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Traveling parents should be wary of creating iPad junkies
The "electronic babysitter" is not as perfect as it seems
My 18-month-old toddler still can’t say his grandmother’s name “Mima”, but he has already said the word “iPad”. The first time he said it, my husband and I looked at each other in disbelief.
“What did he just say?” my husband chuckled.
“iPah, iPah,” my son repeated, removing any lingering doubt, before outstretching his little arms to wrestle the sleek tablet from his father’s clutches.
When my husband finally relented, we both stepped back to marvel at my son sliding his stubby fingers across the screen, moving pages until he found the icon he wanted. He tapped it effortlessly and right on cue, his favorite show, "The Wiggles," started to play.
But over the next few weeks, our wonderment turned to exasperation. In just a short time, my son had transformed into a crazed, tantrum-throwing iPad junkie, not content unless he had the tablet firmly in his little paws and "Wags the Dog" playing on the screen.
No doubt our fragile mental state was compounded by the fact that we were being subjected to watching four middle-aged men perform Leo Sayer’s “You Make Me Feel Like Dancing” on repeat – in Greek, no less -- at all hours of the day.
How did we get to this point?
It started with our recent trip back to the States. As expats living in Sydney, we make the journey every year to visit family. This time, it was going to be a particularly grueling one: a 20-hour flight to DC, followed by a 10-day road trip driving down the east coast until we reached my hometown, Miami.
Add a toddler to the mix, and we knew it was going to be as enjoyable as running naked and barefoot across Kakadu National Park. We needed some sort of diversion. Enter the iPad.
Ever since the late Steve Jobs launched “his baby” last year (coincidentally the same month I gave birth to mine), the pricey tablet has infiltrated the children’s market.
Kids’ iPad apps have flooded the industry, touting everything from storybook readers to interactive kids games. PC World even dubbed the gadget “Children’s Toy of the Year.”
But that’s just the beginning. A recent Nielsen poll showed that 44 percent of kids aged six-12 wanted an iPad more than any other gadget this holiday season.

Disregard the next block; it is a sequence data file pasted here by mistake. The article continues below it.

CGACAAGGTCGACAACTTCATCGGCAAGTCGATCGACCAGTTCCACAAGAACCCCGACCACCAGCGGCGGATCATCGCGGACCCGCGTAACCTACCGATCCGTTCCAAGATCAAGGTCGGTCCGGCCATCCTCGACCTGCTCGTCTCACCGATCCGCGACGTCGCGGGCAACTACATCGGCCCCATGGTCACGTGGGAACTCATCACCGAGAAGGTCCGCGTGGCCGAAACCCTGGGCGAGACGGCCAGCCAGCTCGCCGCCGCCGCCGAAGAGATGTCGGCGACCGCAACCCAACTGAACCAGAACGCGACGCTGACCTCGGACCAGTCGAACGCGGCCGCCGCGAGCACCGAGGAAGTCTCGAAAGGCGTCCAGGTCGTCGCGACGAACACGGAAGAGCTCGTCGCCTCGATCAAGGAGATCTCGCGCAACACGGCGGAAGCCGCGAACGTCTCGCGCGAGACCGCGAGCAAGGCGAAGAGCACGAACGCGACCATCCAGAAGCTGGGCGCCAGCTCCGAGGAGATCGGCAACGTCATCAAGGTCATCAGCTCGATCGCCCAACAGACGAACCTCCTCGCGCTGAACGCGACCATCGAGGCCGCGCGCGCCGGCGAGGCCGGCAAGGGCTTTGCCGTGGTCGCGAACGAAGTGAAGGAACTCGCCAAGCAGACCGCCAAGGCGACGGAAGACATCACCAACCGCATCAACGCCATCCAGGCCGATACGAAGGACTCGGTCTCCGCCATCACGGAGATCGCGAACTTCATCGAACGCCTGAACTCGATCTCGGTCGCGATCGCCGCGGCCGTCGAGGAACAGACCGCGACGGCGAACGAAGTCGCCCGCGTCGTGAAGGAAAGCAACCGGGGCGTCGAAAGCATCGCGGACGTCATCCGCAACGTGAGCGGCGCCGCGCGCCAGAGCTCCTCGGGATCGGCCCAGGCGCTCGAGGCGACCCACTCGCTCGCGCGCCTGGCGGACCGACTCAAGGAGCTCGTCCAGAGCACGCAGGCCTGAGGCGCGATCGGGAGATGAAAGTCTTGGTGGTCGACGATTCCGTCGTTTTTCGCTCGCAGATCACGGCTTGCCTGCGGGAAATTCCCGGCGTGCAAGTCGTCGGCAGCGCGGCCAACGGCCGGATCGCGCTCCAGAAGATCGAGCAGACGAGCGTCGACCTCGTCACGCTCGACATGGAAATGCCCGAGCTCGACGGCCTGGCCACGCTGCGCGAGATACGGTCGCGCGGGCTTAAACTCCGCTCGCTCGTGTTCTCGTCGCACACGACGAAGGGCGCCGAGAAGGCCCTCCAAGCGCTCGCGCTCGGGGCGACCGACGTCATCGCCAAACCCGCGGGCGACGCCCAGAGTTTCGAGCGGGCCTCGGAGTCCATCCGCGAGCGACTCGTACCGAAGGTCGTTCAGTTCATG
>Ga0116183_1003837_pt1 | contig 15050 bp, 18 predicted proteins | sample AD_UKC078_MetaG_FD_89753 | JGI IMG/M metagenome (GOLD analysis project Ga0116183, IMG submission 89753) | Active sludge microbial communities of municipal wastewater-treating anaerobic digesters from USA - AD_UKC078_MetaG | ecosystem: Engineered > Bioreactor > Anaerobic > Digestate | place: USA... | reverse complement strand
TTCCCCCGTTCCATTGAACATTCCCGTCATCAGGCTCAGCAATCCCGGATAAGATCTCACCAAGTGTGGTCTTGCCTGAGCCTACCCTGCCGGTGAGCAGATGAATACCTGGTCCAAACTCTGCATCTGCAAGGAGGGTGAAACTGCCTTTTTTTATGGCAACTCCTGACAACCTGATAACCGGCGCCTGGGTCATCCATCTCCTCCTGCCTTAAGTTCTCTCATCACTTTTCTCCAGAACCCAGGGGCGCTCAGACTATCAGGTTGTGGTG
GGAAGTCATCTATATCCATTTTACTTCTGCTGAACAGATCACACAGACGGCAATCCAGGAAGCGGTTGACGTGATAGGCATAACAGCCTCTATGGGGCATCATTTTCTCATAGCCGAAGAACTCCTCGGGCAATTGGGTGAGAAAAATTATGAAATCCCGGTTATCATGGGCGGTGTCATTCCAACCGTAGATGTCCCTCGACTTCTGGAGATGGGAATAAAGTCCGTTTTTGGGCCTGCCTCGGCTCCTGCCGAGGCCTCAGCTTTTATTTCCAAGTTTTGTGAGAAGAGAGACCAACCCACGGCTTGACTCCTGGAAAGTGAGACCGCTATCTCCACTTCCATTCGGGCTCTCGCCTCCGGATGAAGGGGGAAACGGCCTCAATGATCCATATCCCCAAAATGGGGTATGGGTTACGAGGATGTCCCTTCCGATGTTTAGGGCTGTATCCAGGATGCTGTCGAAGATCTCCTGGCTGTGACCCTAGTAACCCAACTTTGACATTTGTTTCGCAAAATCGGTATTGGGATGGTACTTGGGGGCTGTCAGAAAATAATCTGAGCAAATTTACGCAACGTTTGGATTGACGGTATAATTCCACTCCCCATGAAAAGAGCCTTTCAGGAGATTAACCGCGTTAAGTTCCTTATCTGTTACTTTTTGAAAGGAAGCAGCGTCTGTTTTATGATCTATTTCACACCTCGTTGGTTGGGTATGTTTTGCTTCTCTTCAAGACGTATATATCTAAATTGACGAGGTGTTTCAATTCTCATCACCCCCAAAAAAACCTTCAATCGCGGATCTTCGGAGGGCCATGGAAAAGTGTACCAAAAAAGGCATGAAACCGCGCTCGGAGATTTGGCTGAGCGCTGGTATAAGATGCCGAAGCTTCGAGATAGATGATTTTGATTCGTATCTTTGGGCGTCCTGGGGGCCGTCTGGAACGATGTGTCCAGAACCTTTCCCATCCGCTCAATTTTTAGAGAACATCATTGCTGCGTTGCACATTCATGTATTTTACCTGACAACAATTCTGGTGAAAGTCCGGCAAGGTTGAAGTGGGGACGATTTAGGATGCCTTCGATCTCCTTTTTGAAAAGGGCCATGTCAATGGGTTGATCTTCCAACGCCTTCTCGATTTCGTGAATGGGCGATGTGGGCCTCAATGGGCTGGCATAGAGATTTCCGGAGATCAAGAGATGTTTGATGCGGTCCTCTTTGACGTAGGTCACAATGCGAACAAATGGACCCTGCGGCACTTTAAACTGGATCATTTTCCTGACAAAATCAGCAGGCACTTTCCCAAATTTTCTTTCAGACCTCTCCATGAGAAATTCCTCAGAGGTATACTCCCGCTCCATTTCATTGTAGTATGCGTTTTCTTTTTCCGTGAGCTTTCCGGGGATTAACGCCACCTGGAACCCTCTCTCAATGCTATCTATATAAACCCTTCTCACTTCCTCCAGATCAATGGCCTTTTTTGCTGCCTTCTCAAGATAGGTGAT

Being tech junkies ourselves, we jumped right on board. We bought the latest model and fancy case, and loaded it with a bunch of games. We even got a special mount to strap it to the back of the car seat.
But before you give us the “Bad Parents of the Year” award, let me clarify that we did have some boundaries. The iPad was strictly for that bleary-eyed time when we were in transit and needed to maintain our sanity.
The first sign that our son was starting to get antsy -- at the airport waiting in Customs -- we popped it out. It was the ultimate pacifier. Japanese tourists in line smiled and nodded affectionately at us. An older American couple chimed in: “Now, that’s a child of the times.”
This is great, we thought, we might even get to watch a movie ourselves and enjoy a cheeky glass of wine on the flight. Who said crisscrossing the world with a toddler was tough?
Fast-forward to Week Two: my son wants the iPad at all hours. When we’re sitting in a restaurant waiting for food. When he wakes up with jet leg in the middle of the night. He nags, cajoles, cries
The breaking point comes one night when we take the gadget away after he refuses to go to bed, and a two-hour marathon tantrum ensues.
I had to face reality: my son was turning into an iPad junkie, and I only had myself to blame.
There’s a fine line between using the iPad as an educational tool and an “electronic babysitter." And somewhere along the way –- between back-to-back red-eye flights and days on the hop -– we had managed to cross it.
Goes to show that when traveling with kids and iPads, there needs to be some guidelines. Short-term peace can lead to future tantrums.
While it can help sanity while on the hop, be wary of turning your kid into a tech junkie.